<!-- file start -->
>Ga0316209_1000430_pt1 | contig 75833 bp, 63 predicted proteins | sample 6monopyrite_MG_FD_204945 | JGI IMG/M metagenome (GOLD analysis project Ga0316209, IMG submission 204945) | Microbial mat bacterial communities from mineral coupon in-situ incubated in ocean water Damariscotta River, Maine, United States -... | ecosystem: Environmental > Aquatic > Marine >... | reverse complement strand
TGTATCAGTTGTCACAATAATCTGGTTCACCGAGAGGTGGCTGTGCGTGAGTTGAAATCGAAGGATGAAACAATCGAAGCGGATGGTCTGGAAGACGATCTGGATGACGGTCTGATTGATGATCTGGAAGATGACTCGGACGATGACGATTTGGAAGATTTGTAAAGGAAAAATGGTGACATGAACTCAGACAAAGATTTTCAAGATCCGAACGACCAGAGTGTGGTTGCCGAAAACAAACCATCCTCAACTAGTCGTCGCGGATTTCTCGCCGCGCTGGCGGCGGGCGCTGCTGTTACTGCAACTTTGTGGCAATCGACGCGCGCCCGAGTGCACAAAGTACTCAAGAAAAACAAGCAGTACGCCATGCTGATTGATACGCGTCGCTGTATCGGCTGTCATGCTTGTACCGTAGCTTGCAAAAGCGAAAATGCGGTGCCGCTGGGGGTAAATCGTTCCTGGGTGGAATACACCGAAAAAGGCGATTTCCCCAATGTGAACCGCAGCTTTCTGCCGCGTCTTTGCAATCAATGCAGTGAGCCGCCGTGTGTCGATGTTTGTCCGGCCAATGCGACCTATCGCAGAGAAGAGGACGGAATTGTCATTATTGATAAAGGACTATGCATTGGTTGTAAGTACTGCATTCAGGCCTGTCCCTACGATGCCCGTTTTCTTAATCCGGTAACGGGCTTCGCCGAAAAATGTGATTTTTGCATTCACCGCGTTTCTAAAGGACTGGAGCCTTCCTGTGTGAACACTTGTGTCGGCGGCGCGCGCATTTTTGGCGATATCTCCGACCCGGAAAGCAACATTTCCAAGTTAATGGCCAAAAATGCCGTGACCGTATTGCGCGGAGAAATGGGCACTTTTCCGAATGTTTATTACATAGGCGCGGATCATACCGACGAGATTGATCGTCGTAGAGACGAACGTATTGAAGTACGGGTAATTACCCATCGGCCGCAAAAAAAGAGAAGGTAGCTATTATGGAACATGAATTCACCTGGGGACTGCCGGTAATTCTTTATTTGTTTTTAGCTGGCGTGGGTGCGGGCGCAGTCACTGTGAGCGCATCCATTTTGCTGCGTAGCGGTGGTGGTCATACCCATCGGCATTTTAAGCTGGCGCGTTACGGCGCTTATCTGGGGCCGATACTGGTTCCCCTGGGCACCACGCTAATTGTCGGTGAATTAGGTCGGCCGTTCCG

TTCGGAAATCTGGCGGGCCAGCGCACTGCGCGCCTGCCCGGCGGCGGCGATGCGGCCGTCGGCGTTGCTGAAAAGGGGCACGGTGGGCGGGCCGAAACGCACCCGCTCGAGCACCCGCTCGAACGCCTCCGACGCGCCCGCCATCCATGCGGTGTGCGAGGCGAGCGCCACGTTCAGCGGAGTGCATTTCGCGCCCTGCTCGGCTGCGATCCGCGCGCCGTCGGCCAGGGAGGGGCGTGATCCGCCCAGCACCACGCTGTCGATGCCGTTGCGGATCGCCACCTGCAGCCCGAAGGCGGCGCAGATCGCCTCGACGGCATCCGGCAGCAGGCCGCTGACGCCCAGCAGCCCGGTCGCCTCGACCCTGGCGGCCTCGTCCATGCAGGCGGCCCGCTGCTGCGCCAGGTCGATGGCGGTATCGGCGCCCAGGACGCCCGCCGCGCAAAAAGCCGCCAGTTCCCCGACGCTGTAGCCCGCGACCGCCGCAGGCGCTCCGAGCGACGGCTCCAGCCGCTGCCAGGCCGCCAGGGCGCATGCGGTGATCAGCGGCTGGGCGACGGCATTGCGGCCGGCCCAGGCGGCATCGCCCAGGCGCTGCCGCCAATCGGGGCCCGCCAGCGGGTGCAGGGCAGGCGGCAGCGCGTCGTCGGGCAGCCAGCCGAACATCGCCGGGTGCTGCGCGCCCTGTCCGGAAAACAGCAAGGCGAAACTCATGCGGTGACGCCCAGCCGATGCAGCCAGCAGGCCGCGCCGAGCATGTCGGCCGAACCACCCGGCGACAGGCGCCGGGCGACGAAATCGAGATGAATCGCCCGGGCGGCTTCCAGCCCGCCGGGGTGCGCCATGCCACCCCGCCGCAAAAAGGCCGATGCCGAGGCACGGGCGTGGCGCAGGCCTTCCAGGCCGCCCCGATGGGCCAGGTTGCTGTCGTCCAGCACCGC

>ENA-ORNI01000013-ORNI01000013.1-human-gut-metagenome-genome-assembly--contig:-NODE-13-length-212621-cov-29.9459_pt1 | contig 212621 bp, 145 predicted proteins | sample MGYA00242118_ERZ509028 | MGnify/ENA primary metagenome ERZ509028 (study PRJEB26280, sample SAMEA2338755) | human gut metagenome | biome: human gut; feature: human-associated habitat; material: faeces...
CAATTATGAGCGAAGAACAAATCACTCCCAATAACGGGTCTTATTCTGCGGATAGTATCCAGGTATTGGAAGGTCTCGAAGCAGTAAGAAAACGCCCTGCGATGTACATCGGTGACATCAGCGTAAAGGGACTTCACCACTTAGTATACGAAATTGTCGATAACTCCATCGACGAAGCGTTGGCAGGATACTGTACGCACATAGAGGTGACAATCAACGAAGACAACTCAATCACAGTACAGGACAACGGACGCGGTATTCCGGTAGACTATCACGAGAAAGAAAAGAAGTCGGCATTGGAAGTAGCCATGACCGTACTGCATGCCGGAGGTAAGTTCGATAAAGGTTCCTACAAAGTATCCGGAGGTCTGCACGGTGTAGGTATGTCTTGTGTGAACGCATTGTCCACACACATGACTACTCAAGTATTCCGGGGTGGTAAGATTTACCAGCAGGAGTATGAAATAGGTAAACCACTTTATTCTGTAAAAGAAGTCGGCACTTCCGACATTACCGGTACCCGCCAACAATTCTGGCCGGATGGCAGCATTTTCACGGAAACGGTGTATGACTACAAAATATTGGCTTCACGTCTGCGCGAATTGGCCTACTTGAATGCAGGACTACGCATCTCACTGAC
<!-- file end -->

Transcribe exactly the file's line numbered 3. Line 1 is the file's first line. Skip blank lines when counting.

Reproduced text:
TTCGGAAATCTGGCGGGCCAGCGCACTGCGCGCCTGCCCGGCGGCGGCGATGCGGCCGTCGGCGTTGCTGAAAAGGGGCACGGTGGGCGGGCCGAAACGCACCCGCTCGAGCACCCGCTCGAACGCCTCCGACGCGCCCGCCATCCATGCGGTGTGCGAGGCGAGCGCCACGTTCAGCGGAGTGCATTTCGCGCCCTGCTCGGCTGCGATCCGCGCGCCGTCGGCCAGGGAGGGGCGTGATCCGCCCAGCACCACGCTGTCGATGCCGTTGCGGATCGCCACCTGCAGCCCGAAGGCGGCGCAGATCGCCTCGACGGCATCCGGCAGCAGGCCGCTGACGCCCAGCAGCCCGGTCGCCTCGACCCTGGCGGCCTCGTCCATGCAGGCGGCCCGCTGCTGCGCCAGGTCGATGGCGGTATCGGCGCCCAGGACGCCCGCCGCGCAAAAAGCCGCCAGTTCCCCGACGCTGTAGCCCGCGACCGCCGCAGGCGCTCCGAGCGACGGCTCCAGCCGCTGCCAGGCCGCCAGGGCGCATGCGGTGATCAGCGGCTGGGCGACGGCATTGCGGCCGGCCCAGGCGGCATCGCCCAGGCGCTGCCGCCAATCGGGGCCCGCCAGCGGGTGCAGGGCAGGCGGCAGCGCGTCGTCGGGCAGCCAGCCGAACATCGCCGGGTGCTGCGCGCCCTGTCCGGAAAACAGCAAGGCGAAACTCATGCGGTGACGCCCAGCCGATGCAGCCAGCAGGCCGCGCCGAGCATGTCGGCCGAACCACCCGGCGACAGGCGCCGGGCGACGAAATCGAGATGAATCGCCCGGGCGGCTTCCAGCCCGCCGGGGTGCGCCATGCCACCCCGCCGCAAAAAGGCCGATGCCGAGGCACGGGCGTGGCGCAGGCCTTCCAGGCCGCCCCGATGGGCCAGGTTGCTGTCGTCCAGCACCGC